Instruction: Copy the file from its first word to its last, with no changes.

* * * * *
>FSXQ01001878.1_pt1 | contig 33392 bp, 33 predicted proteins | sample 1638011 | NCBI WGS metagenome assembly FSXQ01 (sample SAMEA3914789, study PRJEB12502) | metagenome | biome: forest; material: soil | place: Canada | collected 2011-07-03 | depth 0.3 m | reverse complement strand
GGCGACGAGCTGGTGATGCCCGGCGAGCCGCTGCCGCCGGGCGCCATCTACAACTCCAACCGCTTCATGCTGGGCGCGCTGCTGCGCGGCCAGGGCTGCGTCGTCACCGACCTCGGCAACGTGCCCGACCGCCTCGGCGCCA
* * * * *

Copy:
>FSXQ01001878.1_pt1 | contig 33392 bp, 33 predicted proteins | sample 1638011 | NCBI WGS metagenome assembly FSXQ01 (sample SAMEA3914789, study PRJEB12502) | metagenome | biome: forest; material: soil | place: Canada | collected 2011-07-03 | depth 0.3 m | reverse complement strand
GGCGACGAGCTGGTGATGCCCGGCGAGCCGCTGCCGCCGGGCGCCATCTACAACTCCAACCGCTTCATGCTGGGCGCGCTGCTGCGCGGCCAGGGCTGCGTCGTCACCGACCTCGGCAACGTGCCCGACCGCCTCGGCGCCA